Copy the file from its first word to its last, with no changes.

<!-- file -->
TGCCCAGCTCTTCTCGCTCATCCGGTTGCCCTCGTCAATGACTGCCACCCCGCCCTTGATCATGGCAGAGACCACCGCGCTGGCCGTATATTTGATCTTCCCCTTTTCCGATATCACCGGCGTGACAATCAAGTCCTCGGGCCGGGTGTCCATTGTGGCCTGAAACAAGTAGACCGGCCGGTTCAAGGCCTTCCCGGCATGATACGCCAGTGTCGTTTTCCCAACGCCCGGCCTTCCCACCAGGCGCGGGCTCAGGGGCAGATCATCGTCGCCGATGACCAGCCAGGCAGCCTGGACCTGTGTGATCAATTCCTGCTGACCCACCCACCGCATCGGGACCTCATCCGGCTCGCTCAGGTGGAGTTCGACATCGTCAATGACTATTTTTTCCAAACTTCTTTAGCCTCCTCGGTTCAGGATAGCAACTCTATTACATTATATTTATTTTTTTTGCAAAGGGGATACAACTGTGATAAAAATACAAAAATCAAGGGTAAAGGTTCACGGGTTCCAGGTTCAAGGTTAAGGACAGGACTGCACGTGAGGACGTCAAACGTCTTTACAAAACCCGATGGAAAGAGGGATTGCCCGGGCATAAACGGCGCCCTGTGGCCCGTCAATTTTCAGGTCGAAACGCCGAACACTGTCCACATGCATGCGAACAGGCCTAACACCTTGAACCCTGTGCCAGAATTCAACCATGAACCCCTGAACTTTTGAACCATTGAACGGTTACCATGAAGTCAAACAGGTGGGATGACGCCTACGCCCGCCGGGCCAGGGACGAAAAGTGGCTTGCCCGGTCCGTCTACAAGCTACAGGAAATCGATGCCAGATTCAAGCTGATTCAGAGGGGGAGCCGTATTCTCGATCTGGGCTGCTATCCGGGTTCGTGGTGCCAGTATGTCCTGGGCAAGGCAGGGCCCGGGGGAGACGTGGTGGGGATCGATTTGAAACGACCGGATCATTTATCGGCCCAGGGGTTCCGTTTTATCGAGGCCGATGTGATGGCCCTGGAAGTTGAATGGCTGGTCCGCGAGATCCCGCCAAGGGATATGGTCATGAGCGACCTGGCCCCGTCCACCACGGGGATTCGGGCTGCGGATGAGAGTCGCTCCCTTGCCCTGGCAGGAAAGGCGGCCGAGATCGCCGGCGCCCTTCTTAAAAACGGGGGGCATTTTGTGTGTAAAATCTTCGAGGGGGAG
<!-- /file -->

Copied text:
TGCCCAGCTCTTCTCGCTCATCCGGTTGCCCTCGTCAATGACTGCCACCCCGCCCTTGATCATGGCAGAGACCACCGCGCTGGCCGTATATTTGATCTTCCCCTTTTCCGATATCACCGGCGTGACAATCAAGTCCTCGGGCCGGGTGTCCATTGTGGCCTGAAACAAGTAGACCGGCCGGTTCAAGGCCTTCCCGGCATGATACGCCAGTGTCGTTTTCCCAACGCCCGGCCTTCCCACCAGGCGCGGGCTCAGGGGCAGATCATCGTCGCCGATGACCAGCCAGGCAGCCTGGACCTGTGTGATCAATTCCTGCTGACCCACCCACCGCATCGGGACCTCATCCGGCTCGCTCAGGTGGAGTTCGACATCGTCAATGACTATTTTTTCCAAACTTCTTTAGCCTCCTCGGTTCAGGATAGCAACTCTATTACATTATATTTATTTTTTTTGCAAAGGGGATACAACTGTGATAAAAATACAAAAATCAAGGGTAAAGGTTCACGGGTTCCAGGTTCAAGGTTAAGGACAGGACTGCACGTGAGGACGTCAAACGTCTTTACAAAACCCGATGGAAAGAGGGATTGCCCGGGCATAAACGGCGCCCTGTGGCCCGTCAATTTTCAGGTCGAAACGCCGAACACTGTCCACATGCATGCGAACAGGCCTAACACCTTGAACCCTGTGCCAGAATTCAACCATGAACCCCTGAACTTTTGAACCATTGAACGGTTACCATGAAGTCAAACAGGTGGGATGACGCCTACGCCCGCCGGGCCAGGGACGAAAAGTGGCTTGCCCGGTCCGTCTACAAGCTACAGGAAATCGATGCCAGATTCAAGCTGATTCAGAGGGGGAGCCGTATTCTCGATCTGGGCTGCTATCCGGGTTCGTGGTGCCAGTATGTCCTGGGCAAGGCAGGGCCCGGGGGAGACGTGGTGGGGATCGATTTGAAACGACCGGATCATTTATCGGCCCAGGGGTTCCGTTTTATCGAGGCCGATGTGATGGCCCTGGAAGTTGAATGGCTGGTCCGCGAGATCCCGCCAAGGGATATGGTCATGAGCGACCTGGCCCCGTCCACCACGGGGATTCGGGCTGCGGATGAGAGTCGCTCCCTTGCCCTGGCAGGAAAGGCGGCCGAGATCGCCGGCGCCCTTCTTAAAAACGGGGGGCATTTTGTGTGTAAAATCTTCGAGGGGGAG